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Columbus, Ohio — Ohio State fans dislike Michigan so much, they have a whole song telling the world about it.

Buckeye fans “don’t give a damn for the whole state of Michigan,” the lyrics go, and they mean it.

Boy, do they mean it.

Michigan players past and present said no place compares to driving up to Ohio Stadium and the greeting they receive from the Ohio State fans. The current Wolverines will find that out first-hand today when they make the trek to the stadium and then into the locker room before their game against No. 2 Ohio State. Michigan is ranked No. 3.

“That’s definitely the worst,” Jake Long, a former All-American tackle, said. “Seems like every single person is flipping you off or mooning you or throwing things at your bus. That goes for cops, to a 70-year-old grandmother, to a 15-year-old kid.

“It’s fun though. You’ve got that group on the bus and it’s you against everybody. They hate you, and it’s fun. You’ve got your group of 80 or 90 guys, and it’s you against 100,000 people.”

Jon Jansen, a two-time captain, was an All-American offensive lineman who played on the 1997 national championship team. He now works on the Michigan radio broadcast.

He laughed when recalling his visits to The Shoe and encountering the rabid Ohio State fans.

“Their fans have no inhibitions. None,” Jansen said, smiling. “I think the best one, I was sitting next to Zach Adami and heading to the ‘96 game. Normally on the bus it’s quiet as can be. You don’t say a word. You’re on the way to the game. Some guys have headphones on.

“We were going down High Street and all of a sudden these two old ladies, I’m talking old, old ladies, turn around, hike up their skirts and moon the bus. It was the only time I was at Michigan where the whole bus erupted in laughter before the game. For college kids to see that, it was “Ewwwwwwww, that’s really gross. But that’s hilarious.’ ”

Jansen had a long NFL career with Washington. NFL fan bases can be rowdy and disruptive, but in his opinion they never reached the level of Ohio State fans.

“They were nice at Penn State. Wisconsin was rowdy but still with a tinge of respect,” Jansen said. “I’ve played all over, and I have never run into a fan base like Columbus. We have a rivalry with Michigan State but that rivalry only goes so far. Every school in the Big Ten has some sort of rivalry with Ohio State because of the way they’re treated when they go to Columbus.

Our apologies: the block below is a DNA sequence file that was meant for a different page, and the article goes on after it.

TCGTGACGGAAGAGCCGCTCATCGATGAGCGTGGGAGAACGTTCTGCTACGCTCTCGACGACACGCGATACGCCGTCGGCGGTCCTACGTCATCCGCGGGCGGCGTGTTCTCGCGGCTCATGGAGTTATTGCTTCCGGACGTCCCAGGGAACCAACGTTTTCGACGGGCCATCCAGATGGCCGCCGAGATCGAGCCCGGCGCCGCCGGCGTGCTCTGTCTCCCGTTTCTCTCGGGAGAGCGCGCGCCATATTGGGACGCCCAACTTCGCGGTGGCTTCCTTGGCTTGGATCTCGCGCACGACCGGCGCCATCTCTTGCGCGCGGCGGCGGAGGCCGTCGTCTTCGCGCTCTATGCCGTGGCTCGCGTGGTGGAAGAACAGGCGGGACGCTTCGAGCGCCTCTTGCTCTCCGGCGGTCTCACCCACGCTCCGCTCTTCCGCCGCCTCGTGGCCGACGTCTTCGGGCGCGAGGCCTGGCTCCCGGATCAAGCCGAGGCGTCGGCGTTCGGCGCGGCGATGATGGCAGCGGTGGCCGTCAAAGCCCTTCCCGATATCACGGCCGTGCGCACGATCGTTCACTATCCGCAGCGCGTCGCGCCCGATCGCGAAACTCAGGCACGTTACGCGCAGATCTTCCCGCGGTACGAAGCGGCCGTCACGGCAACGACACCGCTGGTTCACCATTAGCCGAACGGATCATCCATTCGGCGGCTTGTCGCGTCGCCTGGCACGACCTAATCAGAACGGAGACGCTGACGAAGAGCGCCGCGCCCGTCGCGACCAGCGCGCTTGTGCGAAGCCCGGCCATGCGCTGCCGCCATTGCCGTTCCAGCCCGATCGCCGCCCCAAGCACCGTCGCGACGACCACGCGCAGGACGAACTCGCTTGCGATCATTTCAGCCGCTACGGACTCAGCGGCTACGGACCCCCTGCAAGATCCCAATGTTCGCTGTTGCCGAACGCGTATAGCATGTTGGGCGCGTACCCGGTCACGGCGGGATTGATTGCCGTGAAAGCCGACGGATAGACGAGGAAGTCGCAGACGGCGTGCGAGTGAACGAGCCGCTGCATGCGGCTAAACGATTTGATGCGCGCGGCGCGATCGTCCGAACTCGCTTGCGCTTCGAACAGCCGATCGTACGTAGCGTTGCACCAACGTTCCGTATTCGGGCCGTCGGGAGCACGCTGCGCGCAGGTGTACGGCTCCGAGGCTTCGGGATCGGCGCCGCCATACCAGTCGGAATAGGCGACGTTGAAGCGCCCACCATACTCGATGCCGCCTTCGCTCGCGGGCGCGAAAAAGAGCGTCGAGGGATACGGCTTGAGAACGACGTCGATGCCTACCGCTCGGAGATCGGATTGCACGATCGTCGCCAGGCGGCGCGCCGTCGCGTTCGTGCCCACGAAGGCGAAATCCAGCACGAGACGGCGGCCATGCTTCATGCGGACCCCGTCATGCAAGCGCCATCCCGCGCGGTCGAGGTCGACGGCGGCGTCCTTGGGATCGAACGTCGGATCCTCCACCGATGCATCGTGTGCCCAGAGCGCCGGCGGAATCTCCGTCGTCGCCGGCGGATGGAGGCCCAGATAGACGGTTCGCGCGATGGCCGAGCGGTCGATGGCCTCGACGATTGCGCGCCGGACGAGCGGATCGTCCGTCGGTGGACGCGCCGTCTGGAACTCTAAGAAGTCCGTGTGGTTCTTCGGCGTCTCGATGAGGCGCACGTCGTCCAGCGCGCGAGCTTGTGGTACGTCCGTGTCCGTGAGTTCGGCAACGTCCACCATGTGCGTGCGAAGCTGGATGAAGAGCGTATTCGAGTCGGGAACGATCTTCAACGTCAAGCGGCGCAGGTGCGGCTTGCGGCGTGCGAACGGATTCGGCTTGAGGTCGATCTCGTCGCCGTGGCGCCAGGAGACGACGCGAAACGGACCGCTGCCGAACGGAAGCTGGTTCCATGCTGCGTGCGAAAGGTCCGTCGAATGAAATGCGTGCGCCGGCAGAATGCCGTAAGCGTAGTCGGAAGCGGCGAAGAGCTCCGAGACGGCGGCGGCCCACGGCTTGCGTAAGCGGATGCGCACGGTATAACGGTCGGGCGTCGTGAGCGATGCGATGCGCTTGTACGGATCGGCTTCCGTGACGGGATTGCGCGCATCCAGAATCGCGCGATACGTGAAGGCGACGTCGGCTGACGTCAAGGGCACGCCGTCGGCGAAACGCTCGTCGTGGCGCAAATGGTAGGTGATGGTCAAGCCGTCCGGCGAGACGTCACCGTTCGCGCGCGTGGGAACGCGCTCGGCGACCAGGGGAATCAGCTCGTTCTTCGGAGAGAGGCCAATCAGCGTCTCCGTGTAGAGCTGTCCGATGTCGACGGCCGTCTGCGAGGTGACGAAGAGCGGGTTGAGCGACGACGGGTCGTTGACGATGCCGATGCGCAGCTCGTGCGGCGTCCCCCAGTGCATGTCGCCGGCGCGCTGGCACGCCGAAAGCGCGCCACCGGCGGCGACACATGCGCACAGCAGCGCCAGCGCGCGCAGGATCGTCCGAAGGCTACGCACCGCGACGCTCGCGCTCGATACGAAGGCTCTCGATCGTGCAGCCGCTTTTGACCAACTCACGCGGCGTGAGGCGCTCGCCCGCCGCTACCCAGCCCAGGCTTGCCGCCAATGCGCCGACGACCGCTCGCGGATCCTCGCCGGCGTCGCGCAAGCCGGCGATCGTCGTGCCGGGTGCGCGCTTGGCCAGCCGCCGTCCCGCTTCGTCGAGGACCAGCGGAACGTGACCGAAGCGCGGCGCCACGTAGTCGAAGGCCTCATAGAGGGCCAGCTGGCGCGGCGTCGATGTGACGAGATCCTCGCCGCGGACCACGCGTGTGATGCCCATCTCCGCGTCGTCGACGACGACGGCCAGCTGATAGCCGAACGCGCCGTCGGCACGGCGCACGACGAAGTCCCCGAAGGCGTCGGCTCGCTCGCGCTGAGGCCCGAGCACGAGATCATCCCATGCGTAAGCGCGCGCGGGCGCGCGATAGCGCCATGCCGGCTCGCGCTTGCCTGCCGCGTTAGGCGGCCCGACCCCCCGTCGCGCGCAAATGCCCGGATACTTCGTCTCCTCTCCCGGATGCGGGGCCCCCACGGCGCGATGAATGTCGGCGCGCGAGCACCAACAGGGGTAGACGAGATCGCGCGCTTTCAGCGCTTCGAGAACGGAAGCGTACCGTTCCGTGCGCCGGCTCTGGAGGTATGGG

“We’re not treated that way when we got to Nebraska, and we don’t treat Nebraska like that when they come here (to Michigan Stadium). There’s always this kind of mutual respect. You go to Columbus, and there’s none. You get no respect from their fans. We’re not asking for it, but I think it’s amplified when they play Michigan. But I also think that’s how they treat everybody.”

Growing up in Pickerington, a suburb of Columbus, senior tight end Jake Butt watched Michigan-Ohio State every year. He will play his final regular-season game for the Wolverines today and smiled as he recalled the fan reception when the Wolverines arrived two years ago.

“You get flipped off a lot by the fans,” Butt said. “They don’t really have anything good to say. No good luck wishes by any means. I like that. It gets the adrenaline flowing a little bit.”

Cornerback Jourdan Lewis had heard about the Ohio State fans and endured their warm greetings two years ago.

“Just seeing how much the fans hate us.” Lewis said Monday on the Inside Michigan Football radio show when asked what he remembered about being at Ohio Stadium. “You go down there in Columbus and seeing it for yourself first-hand how bad they are. They have a special place in my heart definitely.”

Drew Henson, the former Michigan quarterback, also experienced receiving ultra-polite greetings from older women dressed in Ohio State garb.

“We’re on the team bus from the hotel and you’re seeing 85-year-old women, my grandmother’s age, giving you straight-up double fingers,” Henson said. “Like, why are you that mad? Why do you care so much?”

Jansen’s game-day attire this season has included a loud maize and blue Valiant-brand Block M jacket.

He’s a large man already hard to miss when he’s on the sideline, and with that jacket, he stands out.

“I’ve gone back and forth about wearing the jacket in Columbus,” Jansen said. “I’m wearing it.”

achengelis@detroitnews.com

Twitter.com: @chengelis

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